When Nick Vos moved to Hugoton, the South Africa native brought a long family tradition of raising sheep with him. And in the often-harsh climate he found in his new home — he jokes that he moved for the weather — he soon developed a commitment to cover crops as the best way to provide forage for his livestock and to add to the health and fertility of the soil.
“We are all aware of the debate about the wisdom of cover crops in the Dust Bowl states,” he told attendees of the Cheney Reservoir Watershed conservation district’s summer meeting at Yoder. “In dry areas, there’s the moisture versus ground cover versus soil health debate. I can tell you that you have to do what works for you. But I can tell you that cover crops absolutely work for me.”
He said getting started with no-till and cover crops requires you to have a no-till drill with good down pressure, a source for buying seed, and a mentor or support group.
“I tell people to start with your least-productive field. And keep in mind that living roots are 90% water,” he said. “We plant covers multiple times a year. If you think you don’t have enough moisture for cover crops, consider that fallow is a savings account with very low interest and high annual fees. Fallow kills biology. Before you think your fallow has better moisture, compare it to healthy soil. And let a moisture probe show you where there’s moisture and where there’s not.”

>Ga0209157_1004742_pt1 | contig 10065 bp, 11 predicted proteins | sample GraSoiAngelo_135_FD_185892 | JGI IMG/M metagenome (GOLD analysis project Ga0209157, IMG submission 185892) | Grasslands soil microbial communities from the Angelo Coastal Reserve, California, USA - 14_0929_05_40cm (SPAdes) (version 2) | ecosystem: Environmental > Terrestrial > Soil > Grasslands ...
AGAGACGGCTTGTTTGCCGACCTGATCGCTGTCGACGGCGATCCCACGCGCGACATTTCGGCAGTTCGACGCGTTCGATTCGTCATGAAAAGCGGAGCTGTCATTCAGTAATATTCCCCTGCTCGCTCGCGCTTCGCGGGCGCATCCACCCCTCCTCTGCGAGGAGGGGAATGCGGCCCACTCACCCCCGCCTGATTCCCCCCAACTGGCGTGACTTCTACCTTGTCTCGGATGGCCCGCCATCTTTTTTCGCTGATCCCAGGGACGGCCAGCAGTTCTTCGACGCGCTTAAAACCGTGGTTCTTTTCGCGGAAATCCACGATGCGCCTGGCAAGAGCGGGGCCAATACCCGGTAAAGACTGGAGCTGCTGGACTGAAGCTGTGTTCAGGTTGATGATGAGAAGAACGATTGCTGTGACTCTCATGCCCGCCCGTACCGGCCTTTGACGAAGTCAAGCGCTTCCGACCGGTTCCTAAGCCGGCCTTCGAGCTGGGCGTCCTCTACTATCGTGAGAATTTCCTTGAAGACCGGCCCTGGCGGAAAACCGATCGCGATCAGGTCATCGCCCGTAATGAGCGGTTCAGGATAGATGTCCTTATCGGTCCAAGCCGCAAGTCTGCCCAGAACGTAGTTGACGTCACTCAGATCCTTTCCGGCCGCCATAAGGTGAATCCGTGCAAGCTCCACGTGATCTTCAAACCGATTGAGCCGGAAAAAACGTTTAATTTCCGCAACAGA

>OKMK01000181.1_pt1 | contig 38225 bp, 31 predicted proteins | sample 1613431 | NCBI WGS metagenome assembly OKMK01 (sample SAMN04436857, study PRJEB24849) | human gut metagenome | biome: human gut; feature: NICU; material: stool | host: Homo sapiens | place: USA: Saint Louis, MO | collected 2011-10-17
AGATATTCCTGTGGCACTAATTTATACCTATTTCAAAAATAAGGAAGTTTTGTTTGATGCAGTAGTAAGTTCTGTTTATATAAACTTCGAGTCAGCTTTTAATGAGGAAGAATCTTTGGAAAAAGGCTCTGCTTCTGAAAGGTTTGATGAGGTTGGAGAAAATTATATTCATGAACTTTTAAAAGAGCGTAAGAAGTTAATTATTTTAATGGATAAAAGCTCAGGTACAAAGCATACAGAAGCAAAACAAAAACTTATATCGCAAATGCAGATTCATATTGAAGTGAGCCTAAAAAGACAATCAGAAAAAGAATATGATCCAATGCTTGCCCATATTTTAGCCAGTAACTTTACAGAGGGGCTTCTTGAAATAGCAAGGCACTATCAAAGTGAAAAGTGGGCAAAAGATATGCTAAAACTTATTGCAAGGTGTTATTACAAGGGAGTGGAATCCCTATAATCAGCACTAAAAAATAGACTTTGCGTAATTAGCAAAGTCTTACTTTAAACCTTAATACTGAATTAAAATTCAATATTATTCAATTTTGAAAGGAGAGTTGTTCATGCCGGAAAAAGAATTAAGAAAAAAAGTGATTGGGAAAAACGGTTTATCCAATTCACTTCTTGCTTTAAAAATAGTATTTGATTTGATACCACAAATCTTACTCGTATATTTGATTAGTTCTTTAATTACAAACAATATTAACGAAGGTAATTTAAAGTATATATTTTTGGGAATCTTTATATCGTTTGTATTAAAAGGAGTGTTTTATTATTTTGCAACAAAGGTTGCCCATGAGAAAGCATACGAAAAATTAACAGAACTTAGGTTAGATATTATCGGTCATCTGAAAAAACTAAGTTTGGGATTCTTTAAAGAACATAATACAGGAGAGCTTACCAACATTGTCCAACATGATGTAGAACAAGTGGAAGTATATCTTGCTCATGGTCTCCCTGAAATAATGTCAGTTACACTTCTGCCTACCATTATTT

On his farm, Vos said they fly covers into corn in August; drill cereals after corn in December; drill a summer mix after wheat harvest; drill a high-nitrogen mix after dryland corn; and drill brassicas and legumes with wheat.
“I think the important thing to remember is to focus on what’s below the ground,” he said. “You get the best results when you push the field to the limit. You can do tissue tests. If they show a shortage of micronutrients that the soil test says are there, you know that the nutrients are not being made available to the plant. That’s a microbe problem.”
He said the brassicas in a cover crop mixture help free up nutrients. Mustards, radishes, kale and broccoli all exude acids that free phosphorus that is tied up in calcium. Brassicas also free up the middle of the food web: the mites, earthworms and other recycles that prey on bacteria and fungi, he said.